The University of Wollongong has announced a 20-year development plan to transform the entrance and accommodation of the university, but there are no plans to extend the exisiting car parks to students ratio. New retail, accommodation and transport projects have been proposed, with 1000 beds planned and an impressive new entrance on Northfields Avenue.

Along with these new plans was the announcement there will be an expected 50 per cent jump in full-time students, from 16,700 to 25,000. However, the current 3,100 car parks will only be expanded to 3,650 spaces, a 20 per cent increase.

UOW Director of Facilities Management Bruce Flint said this was to discourage car use, and to move more people onto public transport. A new bus route will be formed from Dapto to the university.

“We have built a long-term car park at the Innovation Campus [iC], so that students who [travel from the country] can park their vehicles over there, and catch the iC shuttle back to campus,” Mr Flint said.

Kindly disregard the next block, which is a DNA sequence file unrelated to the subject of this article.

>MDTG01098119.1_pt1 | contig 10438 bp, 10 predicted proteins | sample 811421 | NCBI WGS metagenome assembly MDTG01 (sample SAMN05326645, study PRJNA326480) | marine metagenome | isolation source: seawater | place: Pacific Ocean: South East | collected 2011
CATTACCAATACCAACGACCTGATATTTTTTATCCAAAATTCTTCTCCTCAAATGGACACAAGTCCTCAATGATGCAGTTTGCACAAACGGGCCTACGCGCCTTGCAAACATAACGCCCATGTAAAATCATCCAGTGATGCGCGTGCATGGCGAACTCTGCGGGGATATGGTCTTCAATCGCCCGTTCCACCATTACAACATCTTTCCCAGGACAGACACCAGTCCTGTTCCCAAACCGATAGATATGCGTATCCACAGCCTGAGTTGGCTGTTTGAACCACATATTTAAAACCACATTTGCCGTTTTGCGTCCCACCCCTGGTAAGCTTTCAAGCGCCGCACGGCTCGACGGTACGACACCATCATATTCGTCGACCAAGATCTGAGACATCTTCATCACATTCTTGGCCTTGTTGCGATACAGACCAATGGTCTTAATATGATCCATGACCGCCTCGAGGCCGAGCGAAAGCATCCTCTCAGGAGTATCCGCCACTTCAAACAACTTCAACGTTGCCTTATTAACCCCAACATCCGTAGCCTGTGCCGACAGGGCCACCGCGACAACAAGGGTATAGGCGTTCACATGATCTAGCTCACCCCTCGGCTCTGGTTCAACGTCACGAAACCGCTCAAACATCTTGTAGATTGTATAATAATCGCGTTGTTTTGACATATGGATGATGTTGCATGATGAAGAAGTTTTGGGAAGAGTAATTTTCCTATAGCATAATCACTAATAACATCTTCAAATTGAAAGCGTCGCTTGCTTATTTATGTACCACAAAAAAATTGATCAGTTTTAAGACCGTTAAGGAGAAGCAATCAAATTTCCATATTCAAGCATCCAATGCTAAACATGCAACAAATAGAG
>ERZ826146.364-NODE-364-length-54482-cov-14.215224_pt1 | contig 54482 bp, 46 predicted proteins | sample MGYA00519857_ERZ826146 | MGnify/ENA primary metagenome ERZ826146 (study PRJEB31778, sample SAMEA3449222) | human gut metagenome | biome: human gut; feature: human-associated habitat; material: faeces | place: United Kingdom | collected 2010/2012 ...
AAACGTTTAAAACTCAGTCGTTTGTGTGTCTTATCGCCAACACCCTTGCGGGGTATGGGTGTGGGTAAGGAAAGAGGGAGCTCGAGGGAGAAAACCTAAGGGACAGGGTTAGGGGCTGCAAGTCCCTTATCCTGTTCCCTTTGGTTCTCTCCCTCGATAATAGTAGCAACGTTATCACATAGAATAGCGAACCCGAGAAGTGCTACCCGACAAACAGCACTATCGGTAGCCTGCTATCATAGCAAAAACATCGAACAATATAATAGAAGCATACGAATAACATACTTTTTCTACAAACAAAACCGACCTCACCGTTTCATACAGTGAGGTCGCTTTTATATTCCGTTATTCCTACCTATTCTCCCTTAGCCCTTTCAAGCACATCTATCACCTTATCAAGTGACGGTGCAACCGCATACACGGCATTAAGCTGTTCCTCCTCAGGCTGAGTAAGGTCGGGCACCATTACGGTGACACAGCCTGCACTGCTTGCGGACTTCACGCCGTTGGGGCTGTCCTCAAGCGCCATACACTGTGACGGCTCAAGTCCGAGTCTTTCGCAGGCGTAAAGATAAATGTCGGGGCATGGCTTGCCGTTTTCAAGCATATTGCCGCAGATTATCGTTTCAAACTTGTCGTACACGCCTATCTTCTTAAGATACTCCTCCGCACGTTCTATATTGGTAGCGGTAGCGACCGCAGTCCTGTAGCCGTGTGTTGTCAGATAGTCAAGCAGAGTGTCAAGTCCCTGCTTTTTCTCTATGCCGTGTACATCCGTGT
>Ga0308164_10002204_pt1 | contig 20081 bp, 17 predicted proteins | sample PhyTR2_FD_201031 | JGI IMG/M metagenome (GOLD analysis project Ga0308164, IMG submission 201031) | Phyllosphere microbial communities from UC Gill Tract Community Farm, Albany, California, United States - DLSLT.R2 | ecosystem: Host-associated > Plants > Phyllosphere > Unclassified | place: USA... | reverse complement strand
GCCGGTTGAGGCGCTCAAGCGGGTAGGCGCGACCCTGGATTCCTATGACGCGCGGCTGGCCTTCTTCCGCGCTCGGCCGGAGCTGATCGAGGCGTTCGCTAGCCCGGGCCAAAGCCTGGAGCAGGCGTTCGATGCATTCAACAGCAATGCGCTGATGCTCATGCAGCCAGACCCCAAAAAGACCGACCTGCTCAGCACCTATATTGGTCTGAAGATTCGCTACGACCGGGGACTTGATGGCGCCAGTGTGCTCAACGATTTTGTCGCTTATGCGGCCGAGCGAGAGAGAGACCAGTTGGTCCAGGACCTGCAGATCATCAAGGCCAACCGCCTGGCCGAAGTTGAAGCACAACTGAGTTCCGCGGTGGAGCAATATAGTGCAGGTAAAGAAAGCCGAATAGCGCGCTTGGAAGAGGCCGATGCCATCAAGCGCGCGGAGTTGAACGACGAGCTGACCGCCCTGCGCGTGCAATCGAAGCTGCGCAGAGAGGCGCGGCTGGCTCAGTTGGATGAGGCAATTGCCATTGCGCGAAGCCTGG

Parking provided at the new college will be of the same ratio as provided at the new KBV village, which is currently about one parking space for every five students. The new parking areas will be a combination of free, paid, student and staff permits, determined over time depending on demand.

A new entrance to improve the face of the university will also affect parking, with the car park near the childcare centre to disappear. However, the new buildings will offer spots underneath the foundations.

“We will try to build the building over the car park. But in the future, we’ll probably have a look at whether we introduce a small, multi-storeyed car park into that development to keep in pace with the modest increase in parking on campus,” Mr Flint said.

He said demand for student accommodation had led  to these decisions, and students are yet be consulted. However, as various stages gain approval, the university will ask for student feedback.

“This is a vision for the next 15 to 20 years that will be constantly refined as specific projects come up, so students will be involved in decisions [as they arise],” Mr Flint said.

Funding for the projects would come from government grants and university internal funding. Students will not be expected to pay an extra fee to help with paying for the new developments.

WUSA was unavailable for comment.

Words by Claire Fenwicke

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